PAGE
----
So as you see in the video I’m growing green tea on my balcony. Camellia sinensis to be exact, the tea plant, of the Theaceae family. I’ve gotten about 8 cups of tea from this small plant (a scrawny 2-3 feet) so far this spring. I’m not really sure about the best way to prune it for shape (and when) or how many times to harvest the leaves for optimal production, and I’m definitely not a great tea master. I am very excited however, at the potential of growing my own caffeine, and enjoying the amazing fresh earthy taste of the Camellia that graces my porch. A common ornamental relative, Camellia japonica is frequently found in my neighborhood. In fact, one grows a mere 12 feet away from my tea plant. They have bigger leaves and much bigger and showier flowers, and in my experience in this area, are the Camellias referred to when . . . well . . . when one is referring to Camellias. The Plants For a Future site reports that the C. japonica variety can also be made into a tea. Despite their amazing abundance in this area (as ornamental plantings), I have for some unknown reason failed to try them.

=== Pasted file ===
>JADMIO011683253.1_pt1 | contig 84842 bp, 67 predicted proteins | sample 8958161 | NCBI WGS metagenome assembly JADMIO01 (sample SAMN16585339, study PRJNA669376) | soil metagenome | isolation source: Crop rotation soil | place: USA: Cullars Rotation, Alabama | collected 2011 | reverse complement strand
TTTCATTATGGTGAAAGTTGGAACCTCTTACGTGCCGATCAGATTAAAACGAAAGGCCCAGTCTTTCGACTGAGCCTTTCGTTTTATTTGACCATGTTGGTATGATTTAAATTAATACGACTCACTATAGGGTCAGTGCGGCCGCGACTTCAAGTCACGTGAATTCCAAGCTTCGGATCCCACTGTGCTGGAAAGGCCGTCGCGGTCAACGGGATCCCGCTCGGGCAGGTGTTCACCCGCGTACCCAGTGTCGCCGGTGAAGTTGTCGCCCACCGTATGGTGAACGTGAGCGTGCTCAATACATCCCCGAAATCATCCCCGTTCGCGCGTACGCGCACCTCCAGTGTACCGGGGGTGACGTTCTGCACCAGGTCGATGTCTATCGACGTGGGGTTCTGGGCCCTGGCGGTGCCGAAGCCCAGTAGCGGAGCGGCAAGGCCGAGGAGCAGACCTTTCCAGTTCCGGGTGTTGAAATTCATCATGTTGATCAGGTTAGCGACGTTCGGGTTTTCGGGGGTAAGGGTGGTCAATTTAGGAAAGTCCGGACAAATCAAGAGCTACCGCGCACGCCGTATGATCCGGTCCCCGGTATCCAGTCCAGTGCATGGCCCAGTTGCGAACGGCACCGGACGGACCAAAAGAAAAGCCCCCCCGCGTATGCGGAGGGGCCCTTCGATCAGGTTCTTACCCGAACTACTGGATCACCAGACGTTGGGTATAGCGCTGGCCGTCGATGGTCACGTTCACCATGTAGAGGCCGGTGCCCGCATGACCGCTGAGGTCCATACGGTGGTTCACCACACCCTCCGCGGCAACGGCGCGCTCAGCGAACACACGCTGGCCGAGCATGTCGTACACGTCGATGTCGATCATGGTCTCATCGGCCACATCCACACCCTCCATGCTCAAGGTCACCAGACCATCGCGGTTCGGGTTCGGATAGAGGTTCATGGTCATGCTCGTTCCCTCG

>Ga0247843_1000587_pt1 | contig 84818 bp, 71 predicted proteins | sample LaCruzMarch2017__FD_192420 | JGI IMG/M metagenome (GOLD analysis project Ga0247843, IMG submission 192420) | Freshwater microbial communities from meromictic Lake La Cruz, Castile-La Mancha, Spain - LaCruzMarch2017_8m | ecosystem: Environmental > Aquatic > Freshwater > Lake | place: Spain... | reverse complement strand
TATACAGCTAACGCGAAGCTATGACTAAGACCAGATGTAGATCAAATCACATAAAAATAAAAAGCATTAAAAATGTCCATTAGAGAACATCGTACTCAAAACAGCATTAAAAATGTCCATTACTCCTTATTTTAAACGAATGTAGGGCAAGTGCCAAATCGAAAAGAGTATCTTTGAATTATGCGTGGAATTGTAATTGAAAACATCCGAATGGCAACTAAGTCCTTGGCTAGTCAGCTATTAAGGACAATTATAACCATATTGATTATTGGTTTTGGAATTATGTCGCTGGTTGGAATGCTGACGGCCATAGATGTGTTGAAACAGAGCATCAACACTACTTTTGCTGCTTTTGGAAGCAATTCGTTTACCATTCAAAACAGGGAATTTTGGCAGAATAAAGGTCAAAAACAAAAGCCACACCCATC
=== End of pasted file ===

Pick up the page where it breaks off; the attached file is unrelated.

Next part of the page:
Check back soon for local caffeine part two: yerba mate’.Share on Facebook